“Women would rather save than invest”

Especially in the corona crisis, it is advisable to take care of your own money. However, many women still shy away from this responsibility. Monika Rothenari, marketing expert at asset manager Blackrock, thinks that’s foolish.

Despite all equality, the roles in many partnerships are still classically distributed: the man takes care of the finances, the woman takes more care of children and the household. Accordingly, women invest less often in the stock market themselves – and thus take risks without knowing it directly.

Monika Rothenari knows this problem. She is Head of Marketing for Continental Europe at asset manager Blackrock. In an interview with t-online, she explains why women shy away from the stock market more than men, why there is no need for special investment products for women and why the financial industry should pay close attention to what it says.

t-online: Ms. Rothenari, when it comes to investments, women are considered risk-averse, they invest less in the stock market than men. Why is that?

Monika Rothenari: This has a lot to do with a lack of knowledge. Because what does “risk” mean? If my money is only in the savings account, it is also risky because I lose money every day because of the low interest rates caused by inflation. But that’s never how I’m told. Instead, only the fluctuating share price is always considered a risk. Many investors therefore mistakenly think that they would avoid risk by putting their money in a savings account instead of investing it in a fund, for example.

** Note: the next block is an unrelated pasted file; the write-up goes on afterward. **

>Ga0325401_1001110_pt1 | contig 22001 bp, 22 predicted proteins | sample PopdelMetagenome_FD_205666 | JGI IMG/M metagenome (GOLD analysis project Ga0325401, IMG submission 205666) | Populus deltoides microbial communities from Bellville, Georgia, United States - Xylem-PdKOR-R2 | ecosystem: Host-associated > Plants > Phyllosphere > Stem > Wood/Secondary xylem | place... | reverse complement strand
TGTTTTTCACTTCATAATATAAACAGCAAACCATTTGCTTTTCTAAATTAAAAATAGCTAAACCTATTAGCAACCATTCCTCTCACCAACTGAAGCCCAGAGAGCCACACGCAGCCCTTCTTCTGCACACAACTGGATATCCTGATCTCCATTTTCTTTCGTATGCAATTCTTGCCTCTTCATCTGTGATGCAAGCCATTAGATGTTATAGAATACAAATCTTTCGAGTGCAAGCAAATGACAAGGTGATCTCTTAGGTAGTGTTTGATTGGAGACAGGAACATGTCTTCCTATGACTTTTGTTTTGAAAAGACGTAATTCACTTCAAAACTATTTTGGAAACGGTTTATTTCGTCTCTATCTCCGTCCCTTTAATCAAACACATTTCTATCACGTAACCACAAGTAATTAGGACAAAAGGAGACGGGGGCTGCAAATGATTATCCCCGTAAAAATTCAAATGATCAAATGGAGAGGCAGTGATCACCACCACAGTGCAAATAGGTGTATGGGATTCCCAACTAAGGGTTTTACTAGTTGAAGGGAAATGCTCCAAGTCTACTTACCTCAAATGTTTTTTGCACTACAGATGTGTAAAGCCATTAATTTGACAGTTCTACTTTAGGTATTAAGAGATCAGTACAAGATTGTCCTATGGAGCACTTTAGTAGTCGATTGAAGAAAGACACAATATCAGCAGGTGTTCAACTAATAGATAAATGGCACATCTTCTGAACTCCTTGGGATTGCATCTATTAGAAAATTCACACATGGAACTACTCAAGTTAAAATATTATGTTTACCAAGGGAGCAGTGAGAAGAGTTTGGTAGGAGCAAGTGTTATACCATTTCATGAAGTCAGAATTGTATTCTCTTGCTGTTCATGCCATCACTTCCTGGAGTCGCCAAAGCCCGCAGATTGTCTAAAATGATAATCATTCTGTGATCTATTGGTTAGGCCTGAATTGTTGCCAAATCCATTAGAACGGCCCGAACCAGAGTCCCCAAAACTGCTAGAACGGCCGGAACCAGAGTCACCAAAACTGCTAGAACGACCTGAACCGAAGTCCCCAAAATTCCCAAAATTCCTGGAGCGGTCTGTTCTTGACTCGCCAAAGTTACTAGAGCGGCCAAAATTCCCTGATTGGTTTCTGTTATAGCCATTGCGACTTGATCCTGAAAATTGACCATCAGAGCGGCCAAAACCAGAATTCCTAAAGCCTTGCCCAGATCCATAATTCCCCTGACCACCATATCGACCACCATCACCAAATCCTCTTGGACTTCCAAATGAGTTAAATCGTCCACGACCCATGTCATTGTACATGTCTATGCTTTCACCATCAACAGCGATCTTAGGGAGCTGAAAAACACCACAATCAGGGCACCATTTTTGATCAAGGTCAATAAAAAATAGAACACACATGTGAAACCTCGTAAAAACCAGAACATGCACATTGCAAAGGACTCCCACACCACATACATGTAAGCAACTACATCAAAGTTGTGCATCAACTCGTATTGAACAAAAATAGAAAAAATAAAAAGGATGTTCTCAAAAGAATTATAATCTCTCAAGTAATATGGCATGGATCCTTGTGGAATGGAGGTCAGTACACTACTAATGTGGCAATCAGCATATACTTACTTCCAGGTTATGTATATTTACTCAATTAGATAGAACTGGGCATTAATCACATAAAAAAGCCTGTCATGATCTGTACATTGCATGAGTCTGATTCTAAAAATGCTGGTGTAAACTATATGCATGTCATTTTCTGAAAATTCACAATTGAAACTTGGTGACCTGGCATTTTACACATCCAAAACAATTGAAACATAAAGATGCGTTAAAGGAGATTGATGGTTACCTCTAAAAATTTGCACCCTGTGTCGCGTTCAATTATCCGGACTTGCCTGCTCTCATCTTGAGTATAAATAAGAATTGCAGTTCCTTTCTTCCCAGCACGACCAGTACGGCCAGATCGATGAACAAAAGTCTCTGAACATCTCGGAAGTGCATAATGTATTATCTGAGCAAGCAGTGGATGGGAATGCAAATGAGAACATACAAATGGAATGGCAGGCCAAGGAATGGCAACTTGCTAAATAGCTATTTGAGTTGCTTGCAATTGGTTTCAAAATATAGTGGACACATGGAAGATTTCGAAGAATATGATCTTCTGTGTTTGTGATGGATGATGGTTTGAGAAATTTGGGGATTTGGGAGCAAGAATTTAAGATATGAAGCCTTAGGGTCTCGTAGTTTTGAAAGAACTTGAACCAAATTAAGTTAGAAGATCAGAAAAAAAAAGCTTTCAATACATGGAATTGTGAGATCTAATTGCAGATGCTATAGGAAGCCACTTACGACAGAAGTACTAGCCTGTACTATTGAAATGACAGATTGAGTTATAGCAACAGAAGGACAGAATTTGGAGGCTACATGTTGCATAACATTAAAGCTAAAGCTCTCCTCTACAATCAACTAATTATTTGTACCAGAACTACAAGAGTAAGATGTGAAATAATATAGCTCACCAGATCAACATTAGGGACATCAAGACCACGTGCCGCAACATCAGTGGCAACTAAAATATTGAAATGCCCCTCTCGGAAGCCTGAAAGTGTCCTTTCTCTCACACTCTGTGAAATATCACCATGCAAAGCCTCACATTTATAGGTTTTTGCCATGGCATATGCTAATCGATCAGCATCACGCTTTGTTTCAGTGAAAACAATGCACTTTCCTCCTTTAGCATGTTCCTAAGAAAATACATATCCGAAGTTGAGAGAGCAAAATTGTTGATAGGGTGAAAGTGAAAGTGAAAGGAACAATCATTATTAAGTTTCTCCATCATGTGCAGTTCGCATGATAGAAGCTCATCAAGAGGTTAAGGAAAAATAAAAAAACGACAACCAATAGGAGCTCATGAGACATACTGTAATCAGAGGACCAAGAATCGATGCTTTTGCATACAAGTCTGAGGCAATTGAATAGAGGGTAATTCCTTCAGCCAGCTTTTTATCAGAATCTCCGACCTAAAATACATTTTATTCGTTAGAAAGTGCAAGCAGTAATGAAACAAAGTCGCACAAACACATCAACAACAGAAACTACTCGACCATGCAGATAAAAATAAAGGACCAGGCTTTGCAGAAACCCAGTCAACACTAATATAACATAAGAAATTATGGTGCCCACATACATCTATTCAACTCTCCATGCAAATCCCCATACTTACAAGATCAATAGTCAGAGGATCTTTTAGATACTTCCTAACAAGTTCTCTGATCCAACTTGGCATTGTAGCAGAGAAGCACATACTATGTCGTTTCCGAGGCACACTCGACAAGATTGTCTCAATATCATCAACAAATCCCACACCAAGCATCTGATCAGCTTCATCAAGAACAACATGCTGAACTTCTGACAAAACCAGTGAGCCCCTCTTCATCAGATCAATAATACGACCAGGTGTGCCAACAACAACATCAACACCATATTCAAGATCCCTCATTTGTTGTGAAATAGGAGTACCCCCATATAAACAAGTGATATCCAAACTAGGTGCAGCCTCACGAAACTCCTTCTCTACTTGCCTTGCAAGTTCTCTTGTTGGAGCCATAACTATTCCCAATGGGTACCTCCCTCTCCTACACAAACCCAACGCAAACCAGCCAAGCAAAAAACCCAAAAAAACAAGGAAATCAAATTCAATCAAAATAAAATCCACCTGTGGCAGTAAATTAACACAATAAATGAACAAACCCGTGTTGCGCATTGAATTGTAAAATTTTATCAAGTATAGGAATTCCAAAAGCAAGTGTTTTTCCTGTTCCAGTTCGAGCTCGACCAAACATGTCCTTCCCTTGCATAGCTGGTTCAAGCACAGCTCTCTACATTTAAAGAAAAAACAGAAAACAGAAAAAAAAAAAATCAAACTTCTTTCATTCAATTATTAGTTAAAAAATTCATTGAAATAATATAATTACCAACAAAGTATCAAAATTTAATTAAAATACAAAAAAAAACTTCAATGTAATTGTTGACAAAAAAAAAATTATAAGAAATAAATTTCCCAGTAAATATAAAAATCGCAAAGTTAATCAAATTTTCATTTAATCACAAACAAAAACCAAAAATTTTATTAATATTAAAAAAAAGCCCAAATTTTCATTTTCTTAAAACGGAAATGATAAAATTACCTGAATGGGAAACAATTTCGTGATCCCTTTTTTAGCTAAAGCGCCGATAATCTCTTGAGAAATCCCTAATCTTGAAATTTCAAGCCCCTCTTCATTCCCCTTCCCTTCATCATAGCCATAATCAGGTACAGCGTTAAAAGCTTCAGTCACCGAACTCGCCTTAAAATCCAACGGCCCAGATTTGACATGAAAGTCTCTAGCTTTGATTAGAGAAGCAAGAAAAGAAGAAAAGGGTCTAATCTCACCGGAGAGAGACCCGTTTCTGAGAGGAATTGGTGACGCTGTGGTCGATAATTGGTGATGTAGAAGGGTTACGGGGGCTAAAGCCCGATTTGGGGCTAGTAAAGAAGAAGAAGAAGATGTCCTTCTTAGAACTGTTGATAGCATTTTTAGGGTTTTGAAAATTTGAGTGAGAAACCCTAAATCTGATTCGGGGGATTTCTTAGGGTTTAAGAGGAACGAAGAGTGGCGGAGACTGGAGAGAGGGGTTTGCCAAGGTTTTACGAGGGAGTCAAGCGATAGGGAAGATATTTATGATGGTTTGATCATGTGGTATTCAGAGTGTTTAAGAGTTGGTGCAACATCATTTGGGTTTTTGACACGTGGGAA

But on the stock exchange, prices can actually fall steeply. Why should I take this risk but not the one on my savings account?

The thing is: yes, it fluctuates more on the stock market, but that is precisely the condition that I also have a greater chance of a higher yield. This connection is not clear to many. And I can even reduce the risk myself – by diversifying my money widely and investing it over a long period of time.

Monika Rothenari: "Women don't just want to invest in Prada or Versace." (Source: Blackrock)Monika Rothenari: “Women don’t just want to invest in Prada or Versace.” (Source: Blackrock)

Men are less afraid of the stock market. So do they know their way around better than women?

At least men talk to each other more often about investing. It’s not that easy for women. Women don’t like to talk about money. It is particularly important for them to exchange ideas. I notice that again and again at events. When women are among themselves, they speak much more openly and notice that the topic can be really exciting once you get to grips with it.

Isn’t women’s risk aversion also related to the fact that they earn less than men?

That can be good. If I have to save the money to invest, it is clear that I am less willing to take risks. Nevertheless, one can say: almost every woman has 25 euros a month left over. From this sum you can already set up an ETF or fund savings plan. Many think that if you want to invest, you have to start with 10,000 euros. No need. You can be successful in the stock market even with little money. I can also work my way up step by step and use small amounts of money to try out how well I can handle the fluctuations. After that, I can always top up the amounts.

Where does this misconception come from that one must first have a fortune in order to increase one’s money?

That has to do with many things, but above all with the terminology.

What do you mean exactly?